MCD Elections: Education, a Key Issue, is Missing in Poll Discourse
New Delhi: The political slugfest is at its peak during the campaign for Municipal Corporation of Delhi (MCD) elections in the capital. Both the Bharatiya Janata Party (BJP) and the Aam Aadmi Party (AAP) have drawn arrows from their quivers on their respective issues. While AAP (which runs the Delhi government) is campaigning on the issue of garbage mountains as well as poor health and education systems under MCD run by BJP, the saffron party is trying hard to defend itself and expose AAP’s claims.
Interestingly, the way the issue of education in government schools dominated the campaign in the last Delhi Assembly elections, is largely absent in the corporation elections. What is the reason for this? Amid the din of MCD elections, why has any talk about the education system has disappeared? Has education in Delhi's MCD schools changed, or has its system changed.?
Newsclick tried to find some answers to these questions from the children, teachers and parents of MCD schools.
Notably, the administration did not allow us to go inside MCD schools, but several children, teachers and parents spoke to us on the condition of anonymity on various issues.
Posh Areas Have Two Kinds of Schools
In Malviya Nagar's corporation school, MMTC, we saw good facilities from outside, such as a clean ground, swings etc. for children to play. The condition of the building and classrooms was also satisfactory.
However, a teacher, requesting anonymity, said that due to the MCD elections, a lot of attention is being paid to these schools since the month or two. Never before have these schools got such attention on cleanliness and teachers, the teacher said, adding that some new teachers had also been recruited and salaries were being disbursed on time for a few months.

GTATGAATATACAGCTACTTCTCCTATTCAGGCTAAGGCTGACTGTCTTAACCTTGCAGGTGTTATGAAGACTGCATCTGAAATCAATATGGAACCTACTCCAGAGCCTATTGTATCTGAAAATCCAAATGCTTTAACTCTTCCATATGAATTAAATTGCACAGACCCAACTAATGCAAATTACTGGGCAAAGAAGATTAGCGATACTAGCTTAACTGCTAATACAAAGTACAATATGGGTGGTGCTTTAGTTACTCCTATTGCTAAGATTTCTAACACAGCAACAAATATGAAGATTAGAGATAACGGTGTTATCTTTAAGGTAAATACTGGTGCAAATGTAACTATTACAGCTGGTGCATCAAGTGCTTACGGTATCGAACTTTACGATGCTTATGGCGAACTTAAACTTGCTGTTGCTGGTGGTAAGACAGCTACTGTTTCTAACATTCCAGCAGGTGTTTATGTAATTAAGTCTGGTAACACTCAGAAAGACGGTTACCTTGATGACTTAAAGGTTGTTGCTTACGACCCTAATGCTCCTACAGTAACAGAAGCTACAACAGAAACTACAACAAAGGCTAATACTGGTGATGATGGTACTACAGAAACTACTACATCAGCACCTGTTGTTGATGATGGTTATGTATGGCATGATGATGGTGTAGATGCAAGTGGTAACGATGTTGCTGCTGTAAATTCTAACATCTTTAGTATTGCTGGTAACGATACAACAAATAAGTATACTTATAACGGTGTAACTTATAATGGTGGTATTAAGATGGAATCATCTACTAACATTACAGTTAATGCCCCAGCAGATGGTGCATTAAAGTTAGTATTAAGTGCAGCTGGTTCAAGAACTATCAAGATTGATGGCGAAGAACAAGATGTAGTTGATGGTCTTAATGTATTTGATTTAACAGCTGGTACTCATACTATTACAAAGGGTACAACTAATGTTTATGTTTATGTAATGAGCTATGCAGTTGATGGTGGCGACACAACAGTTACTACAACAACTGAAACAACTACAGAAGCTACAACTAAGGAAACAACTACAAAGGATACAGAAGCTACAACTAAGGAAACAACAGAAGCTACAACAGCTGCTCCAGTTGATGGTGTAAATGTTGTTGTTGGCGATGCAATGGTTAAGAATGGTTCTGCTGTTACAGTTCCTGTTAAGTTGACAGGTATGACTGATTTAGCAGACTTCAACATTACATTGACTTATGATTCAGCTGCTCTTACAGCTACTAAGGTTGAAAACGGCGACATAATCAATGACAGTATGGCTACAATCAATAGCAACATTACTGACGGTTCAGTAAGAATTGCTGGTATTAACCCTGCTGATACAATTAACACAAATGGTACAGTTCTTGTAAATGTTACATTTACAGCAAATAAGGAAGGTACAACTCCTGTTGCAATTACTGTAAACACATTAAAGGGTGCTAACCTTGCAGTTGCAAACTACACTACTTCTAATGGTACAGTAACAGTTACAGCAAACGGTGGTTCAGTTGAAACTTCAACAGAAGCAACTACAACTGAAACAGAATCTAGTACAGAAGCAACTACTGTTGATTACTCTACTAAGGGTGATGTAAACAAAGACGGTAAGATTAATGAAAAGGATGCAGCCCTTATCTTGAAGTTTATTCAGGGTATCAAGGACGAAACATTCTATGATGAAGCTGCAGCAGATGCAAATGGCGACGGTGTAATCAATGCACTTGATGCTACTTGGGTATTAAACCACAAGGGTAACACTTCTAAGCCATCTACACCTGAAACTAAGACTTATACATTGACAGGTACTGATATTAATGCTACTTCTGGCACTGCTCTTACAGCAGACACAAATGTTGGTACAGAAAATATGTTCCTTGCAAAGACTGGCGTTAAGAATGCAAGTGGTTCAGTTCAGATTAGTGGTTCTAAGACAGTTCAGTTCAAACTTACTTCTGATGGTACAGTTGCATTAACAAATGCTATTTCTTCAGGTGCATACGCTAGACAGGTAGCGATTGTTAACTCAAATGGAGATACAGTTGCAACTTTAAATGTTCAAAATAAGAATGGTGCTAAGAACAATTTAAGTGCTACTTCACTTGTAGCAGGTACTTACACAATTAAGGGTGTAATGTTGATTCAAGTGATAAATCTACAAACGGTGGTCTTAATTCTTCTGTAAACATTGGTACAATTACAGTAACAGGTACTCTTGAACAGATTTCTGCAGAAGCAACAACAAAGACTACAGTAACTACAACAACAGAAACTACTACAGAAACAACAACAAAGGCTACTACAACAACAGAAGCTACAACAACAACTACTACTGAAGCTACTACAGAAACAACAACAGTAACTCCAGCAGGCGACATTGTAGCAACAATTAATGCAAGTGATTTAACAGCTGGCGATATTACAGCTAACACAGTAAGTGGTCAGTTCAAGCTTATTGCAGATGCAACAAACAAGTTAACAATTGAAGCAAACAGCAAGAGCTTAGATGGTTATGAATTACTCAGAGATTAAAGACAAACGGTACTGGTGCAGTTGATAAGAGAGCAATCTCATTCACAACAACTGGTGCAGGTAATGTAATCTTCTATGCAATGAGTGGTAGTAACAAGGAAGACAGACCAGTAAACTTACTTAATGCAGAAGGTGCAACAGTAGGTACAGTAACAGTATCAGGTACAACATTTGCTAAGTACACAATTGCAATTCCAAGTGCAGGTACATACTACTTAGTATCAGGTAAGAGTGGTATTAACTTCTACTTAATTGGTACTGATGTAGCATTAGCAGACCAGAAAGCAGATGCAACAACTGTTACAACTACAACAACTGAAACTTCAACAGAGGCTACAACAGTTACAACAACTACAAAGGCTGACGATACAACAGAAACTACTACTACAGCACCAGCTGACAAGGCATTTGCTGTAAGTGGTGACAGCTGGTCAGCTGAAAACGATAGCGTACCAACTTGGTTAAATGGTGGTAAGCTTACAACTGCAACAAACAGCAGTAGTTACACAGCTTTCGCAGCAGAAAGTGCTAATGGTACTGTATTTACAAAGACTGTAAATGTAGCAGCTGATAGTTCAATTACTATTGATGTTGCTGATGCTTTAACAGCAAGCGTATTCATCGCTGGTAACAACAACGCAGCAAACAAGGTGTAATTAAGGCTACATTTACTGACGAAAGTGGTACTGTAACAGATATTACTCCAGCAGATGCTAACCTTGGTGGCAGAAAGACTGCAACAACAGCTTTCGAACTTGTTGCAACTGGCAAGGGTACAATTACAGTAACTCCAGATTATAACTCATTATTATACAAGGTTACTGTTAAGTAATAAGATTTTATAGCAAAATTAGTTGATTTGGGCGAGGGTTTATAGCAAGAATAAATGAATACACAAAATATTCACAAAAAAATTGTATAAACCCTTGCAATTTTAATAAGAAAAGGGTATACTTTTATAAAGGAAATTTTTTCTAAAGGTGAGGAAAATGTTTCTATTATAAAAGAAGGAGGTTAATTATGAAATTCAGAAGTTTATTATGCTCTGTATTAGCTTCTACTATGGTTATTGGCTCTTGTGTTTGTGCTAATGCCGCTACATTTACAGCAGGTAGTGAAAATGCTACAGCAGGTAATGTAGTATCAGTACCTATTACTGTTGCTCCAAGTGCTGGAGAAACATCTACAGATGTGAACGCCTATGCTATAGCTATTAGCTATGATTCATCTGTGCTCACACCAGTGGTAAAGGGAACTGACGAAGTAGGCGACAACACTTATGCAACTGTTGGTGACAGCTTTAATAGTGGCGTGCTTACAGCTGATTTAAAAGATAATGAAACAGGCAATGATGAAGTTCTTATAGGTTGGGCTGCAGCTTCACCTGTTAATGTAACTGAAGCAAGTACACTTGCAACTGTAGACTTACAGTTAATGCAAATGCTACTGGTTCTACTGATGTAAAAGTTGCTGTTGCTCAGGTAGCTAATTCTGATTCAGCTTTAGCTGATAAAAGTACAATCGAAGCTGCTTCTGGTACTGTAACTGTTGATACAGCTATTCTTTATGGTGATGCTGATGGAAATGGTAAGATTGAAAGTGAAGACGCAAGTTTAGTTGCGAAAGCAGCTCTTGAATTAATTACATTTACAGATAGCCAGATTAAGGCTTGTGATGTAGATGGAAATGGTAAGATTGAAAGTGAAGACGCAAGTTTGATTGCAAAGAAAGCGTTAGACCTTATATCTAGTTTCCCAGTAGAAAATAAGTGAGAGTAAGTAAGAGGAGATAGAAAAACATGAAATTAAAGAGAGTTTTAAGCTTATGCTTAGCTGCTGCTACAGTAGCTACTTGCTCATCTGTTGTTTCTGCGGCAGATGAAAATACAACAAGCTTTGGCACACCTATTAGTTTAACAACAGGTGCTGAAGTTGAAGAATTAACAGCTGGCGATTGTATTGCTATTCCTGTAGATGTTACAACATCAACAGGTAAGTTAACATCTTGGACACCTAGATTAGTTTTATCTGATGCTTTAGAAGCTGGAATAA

Another corporation school in Malviya Nagar, which is located in Hauz Rani, was a picture in contrast. The school is built in a very small space, and no classes were visible from the gate, and the cleanliness was minimal.
A parent, who was waiting outside the gate, said it was only a few days ago that the school was whitewashed and painting was done on the. Before that, the school was in a dilapidated condition, with nothing working right, from drinking water to toilets. Many times children did not get mid-day meals and books to read here, the parent added.
The parent also appealed to Newsclick not to reveal his identity, adding that his child was harassed in school for interacting with the media during the last elections. He said he does not mind the formation of any government, and only wants that his child should study.
There are about 1,535 municipal schools in Delhi, while the Delhi government runs 1,100 schools. The responsibility of primary education lies with the corporation schools. After the pandemic, while enrolment in MCD schools has increased, the number of schools has decreased.
According to a recent report by Praja Foundation, the enrolment of children in Class 1 in MCD schools has increased by 21%, while the total number of municipal schools has decreased by 8%. The shortage of teachers in corporation schools, lack of infrastructure and facilities provided to students have often made newspaper headlines, but this time round, no one is thinking about school children because they are not voters.
Many Schools Unsafe for Children
In Kadam Sharif area of Paharganj, about 15 kilometers away from Malviya Nagar, there are many kiosks in front of the girls' primary school, where people come to buy paan-masala and gutkha, which is unsafe for the school girls. A class 5 girl studying there told us, while hiding from the guards, that talking to any mediaperson was not allowed in the school. “Now we get good things to eat here as well. Teachers also come every day and teach dance and songs,” she said, but when we asked if this was always the case, she ran inside while nodding her head in the negative.
Some parents of children studying in different MCD schools said there were no proper gates, or arrangements for guards, toilets were in bad condition. They said as most children in these schools belong to poor and vulnerable sections, the administration does not pay any attention to them. These children do not even get books and dry rations for months. Some parents also said that they were afraid to send their children to schools due to several reports of harassment of girls.
It may be noted here that the Delhi Women's Commission had recently started an inquiry regarding security in MCD schools. The team found that the condition of the schools was pathetic, unsafe and worrisome. Gates of all the schools were open and there were no guards either. There was no proper arrangement for the children to sit and play.